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How would you change this:


into something like this:


using regular expressions in Javascript?

It should also change this:


into this:


The only solution I've found so far is:

  • reverse the original string -> "c-91-b-01-a"
  • find the first number (with \d+) -> "91"
  • reverse it -> "19"
  • turn in into a number (parseInt) -> 19
  • add 1 to it -> 20
  • turn it into a string again (toString) -> "20"
  • reverse it again -> "02"
  • replace the original match with this new number -> "c-02-b-01-a"
  • reverse the string -> "a-10-b-20-c"

I was hoping someone on SO would have a simpler way to do this... Anyone?

share|improve this question
To find the number you are looking you can use following regex: -\d – dotTutorials Sep 20 '12 at 15:41
@Shawn: See my updated post – Ruslan Polutsygan Sep 20 '12 at 16:02
up vote 4 down vote accepted

Here is a simple way.

var str = 'a-10-b-19-c';
str = str.replace(/(\d*)(?=(\D*)?$)/, +str.match(/(\d*)(?=(\D*)?$)/)[0]+1);

+str.match finds 19, adds 1 to it and returns 20. The + makes sure the answer is an int. str.replace finds 19 and replaces it with what str.match returned which was 20.


  • (\d*) - matches any digits
  • (?=...) - positive lookahead, doesn't change regex position, but makes sure that pattern exists further on down the line.
  • (\D*)?$ - it doesn't have to, but can match anything that is not a number multiple times and then matches the end of the string
share|improve this answer
Care to explain a bit? I've never seen ? used like that before (just after an opening parenthesis) – Shawn Sep 20 '12 at 15:50
Nice solution. For this, it would be useful to create a RegExp. – Ted Hopp Sep 20 '12 at 15:50
@Shawn - The (?= is a look-ahead assertion. x(?=y) succeeds only if x is followed by y, but y is not part of the match result. – Ted Hopp Sep 20 '12 at 15:53
What does the + before str.match do? – Shawn Sep 20 '12 at 15:57
@Shawn - The + forces the outcome to be an int. So when you +1 it actually adds instead of adding to the string. If it is a string and you did +1, it would give this result. 19 + 1 = 191 – Aust Sep 20 '12 at 15:58
//replaces last digit sequences with 20
'a-10-b-19-c'.replace(/\d+(?!.*\d+)/, '20') 

/ --> Start of regex

\d+ --> Match any digit (one or more)

(?!.*\d+) --> negative look ahead assertion that we cannot find any future (one or more) digits

/ --> end of regex

Edit: Just reread about adding,

Can use match for that, e.g.:

    var m ='a-10-b-19-c'.match(/\d+(?!.*\d+)/);
    'a-10-b-19-c'.replace(/\d+(?!.*\d+)/, parseInt(m[0]) + 1);
share|improve this answer
Why do you use parens around the \d+ in the match but not in the replace? – Shawn Sep 20 '12 at 17:21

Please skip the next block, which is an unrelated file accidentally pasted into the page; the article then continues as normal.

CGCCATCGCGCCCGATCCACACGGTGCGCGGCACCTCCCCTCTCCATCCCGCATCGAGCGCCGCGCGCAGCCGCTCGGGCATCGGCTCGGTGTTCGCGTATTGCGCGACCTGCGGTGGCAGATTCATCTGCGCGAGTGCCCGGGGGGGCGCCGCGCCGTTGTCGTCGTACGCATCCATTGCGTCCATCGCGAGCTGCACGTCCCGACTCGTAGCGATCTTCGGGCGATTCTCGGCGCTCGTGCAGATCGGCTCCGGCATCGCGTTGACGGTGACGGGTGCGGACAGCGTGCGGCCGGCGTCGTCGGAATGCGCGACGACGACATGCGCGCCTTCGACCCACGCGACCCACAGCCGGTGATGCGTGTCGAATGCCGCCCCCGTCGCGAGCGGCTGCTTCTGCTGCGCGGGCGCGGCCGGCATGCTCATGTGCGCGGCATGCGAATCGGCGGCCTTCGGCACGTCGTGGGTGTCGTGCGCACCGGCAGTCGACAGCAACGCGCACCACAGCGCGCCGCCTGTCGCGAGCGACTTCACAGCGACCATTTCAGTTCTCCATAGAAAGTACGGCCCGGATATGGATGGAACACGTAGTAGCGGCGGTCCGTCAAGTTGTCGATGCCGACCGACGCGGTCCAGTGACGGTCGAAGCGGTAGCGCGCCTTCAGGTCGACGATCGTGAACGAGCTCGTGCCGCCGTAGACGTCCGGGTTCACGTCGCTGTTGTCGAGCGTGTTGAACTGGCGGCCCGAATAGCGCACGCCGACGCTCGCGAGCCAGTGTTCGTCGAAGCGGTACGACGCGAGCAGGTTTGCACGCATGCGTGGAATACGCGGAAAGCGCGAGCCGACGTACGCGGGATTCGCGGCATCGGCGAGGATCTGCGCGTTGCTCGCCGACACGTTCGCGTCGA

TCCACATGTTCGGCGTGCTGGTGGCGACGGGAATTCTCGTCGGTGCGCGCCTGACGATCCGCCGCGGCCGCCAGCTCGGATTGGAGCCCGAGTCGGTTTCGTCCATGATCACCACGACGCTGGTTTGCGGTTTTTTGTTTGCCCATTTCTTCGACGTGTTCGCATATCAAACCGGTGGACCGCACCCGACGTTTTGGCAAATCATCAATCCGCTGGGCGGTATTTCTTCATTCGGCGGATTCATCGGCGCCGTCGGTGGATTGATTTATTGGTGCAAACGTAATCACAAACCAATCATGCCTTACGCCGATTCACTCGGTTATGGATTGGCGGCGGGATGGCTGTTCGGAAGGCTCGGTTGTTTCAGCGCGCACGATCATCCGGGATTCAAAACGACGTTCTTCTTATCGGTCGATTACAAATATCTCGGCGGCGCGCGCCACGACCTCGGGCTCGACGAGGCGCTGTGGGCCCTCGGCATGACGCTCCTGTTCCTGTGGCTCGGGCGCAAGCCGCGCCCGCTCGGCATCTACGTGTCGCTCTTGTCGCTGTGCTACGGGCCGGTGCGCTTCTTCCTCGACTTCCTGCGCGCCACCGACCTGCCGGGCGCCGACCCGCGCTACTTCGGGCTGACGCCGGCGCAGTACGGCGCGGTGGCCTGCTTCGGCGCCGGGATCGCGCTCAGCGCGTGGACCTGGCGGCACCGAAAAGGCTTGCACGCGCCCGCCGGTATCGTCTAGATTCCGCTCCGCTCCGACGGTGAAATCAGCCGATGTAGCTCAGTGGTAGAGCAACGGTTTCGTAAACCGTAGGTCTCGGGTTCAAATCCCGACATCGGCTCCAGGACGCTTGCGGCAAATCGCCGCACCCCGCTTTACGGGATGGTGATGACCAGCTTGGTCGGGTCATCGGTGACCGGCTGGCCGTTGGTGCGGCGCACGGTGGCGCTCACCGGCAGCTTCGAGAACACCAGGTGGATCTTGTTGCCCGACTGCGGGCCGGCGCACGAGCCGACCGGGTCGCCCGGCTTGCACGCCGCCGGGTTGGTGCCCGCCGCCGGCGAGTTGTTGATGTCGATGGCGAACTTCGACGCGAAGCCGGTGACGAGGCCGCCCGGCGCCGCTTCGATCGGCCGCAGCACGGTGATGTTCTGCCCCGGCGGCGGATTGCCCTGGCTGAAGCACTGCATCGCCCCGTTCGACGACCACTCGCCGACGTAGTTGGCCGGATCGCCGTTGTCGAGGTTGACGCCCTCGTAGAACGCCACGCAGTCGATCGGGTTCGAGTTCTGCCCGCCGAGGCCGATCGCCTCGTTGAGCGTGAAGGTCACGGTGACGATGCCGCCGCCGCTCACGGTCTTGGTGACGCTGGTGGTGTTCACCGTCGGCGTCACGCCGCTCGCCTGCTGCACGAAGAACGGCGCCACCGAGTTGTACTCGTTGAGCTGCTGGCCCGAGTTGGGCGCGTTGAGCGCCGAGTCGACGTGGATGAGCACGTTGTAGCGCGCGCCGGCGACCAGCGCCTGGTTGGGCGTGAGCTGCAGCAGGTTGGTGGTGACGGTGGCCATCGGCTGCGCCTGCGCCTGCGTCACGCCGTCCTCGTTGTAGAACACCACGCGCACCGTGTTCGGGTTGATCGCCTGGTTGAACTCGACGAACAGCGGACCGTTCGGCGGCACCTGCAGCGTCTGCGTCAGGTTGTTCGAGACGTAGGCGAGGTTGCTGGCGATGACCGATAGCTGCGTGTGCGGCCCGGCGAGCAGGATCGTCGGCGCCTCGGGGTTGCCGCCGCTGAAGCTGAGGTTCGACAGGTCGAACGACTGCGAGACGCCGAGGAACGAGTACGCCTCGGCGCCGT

@Shawn I removed them, they don't really mean anything in this context. Similar (but not really) to how 1+2+3 results in the same value as 1+(2+3). – user17753 Sep 20 '12 at 17:46
@Shawn If you want to learn more about parens and regexs read up on "grouping." – user17753 Sep 20 '12 at 17:51

Here's an even simpler one:

str.replace(/(.*\D)(\d+)/, function(s, pfx, n) {return pfx + ((+n) + 1)})


str.replace(/.*\D(\d+)/, function(s, n) {return s.slice(0, -n.length) + ((+n) + 1)})

Neither of these will work if the number is the first thing in the string, but this one will:

(' ' + str).replace(/.*\D(\d+)/,
                    function(s, n) {
                      return s.slice(1, -n.length) + ((+n) + 1)

(Why does Javascript need three different substring functions?)

share|improve this answer

Here's the simplest way I can think of:

var str = 'a-10-b-19-c';
var arr = str.split('-');
arr[3] = parseInt(arr[3]) + 1;
str = arr.join('-');

Edit to explain:

The split() method takes the parameter (in this case the hyphen) and breaks it up into an array at each instance it finds. If you type arr into your JavaScript console after this part runs you'll get ["a", "10", "b", "19", "c"]

We know that we need to change the 4th item here, which is accessed by index 3 via arr[3]. Each piece of this array is a string. If you try to increment a string by 1 it will simply concatenate the string with a 1 (JS uses the + for addition and concatenation) so you need to use parseInt() to make it an integer before you do the addition.

Then we use the join() method to glue the array back together into a string!

share|improve this answer
That would only work if the output is always string, number, string number string, which might not be the case. – CBredlow Sep 20 '12 at 15:42
How do you know that we need to change the 4th item? He said "last number", implying that there can be any number of them. Maybe he should have given more than one example so you'd know the extent of variation possible. – Barmar Sep 20 '12 at 15:48

Try this one:

var str='a-10-b-19-c';
var pattern=/\d+/g;
var matches=pattern.exec(str);
var last=matches[0];
var newStr=str.replace(last, parseInt(last)+1);

The code outputs a-10-b-20-c

share|improve this answer
That looks like PHP, not Javascript. – Barmar Sep 20 '12 at 15:45
:) question was tagged "php" when I opened it for the fitst time – Ruslan Polutsygan Sep 20 '12 at 15:46
Yes, I'm sorry, I had written PHP originally, but what I really wanted was Javascript. – Shawn Sep 20 '12 at 15:46
I think whoever cast the down vote for this answer should remove it now that it has been translated to Javascript. – Shawn Sep 21 '12 at 13:16
@Shawn: Totally agree with you :) – Ruslan Polutsygan Sep 21 '12 at 13:44

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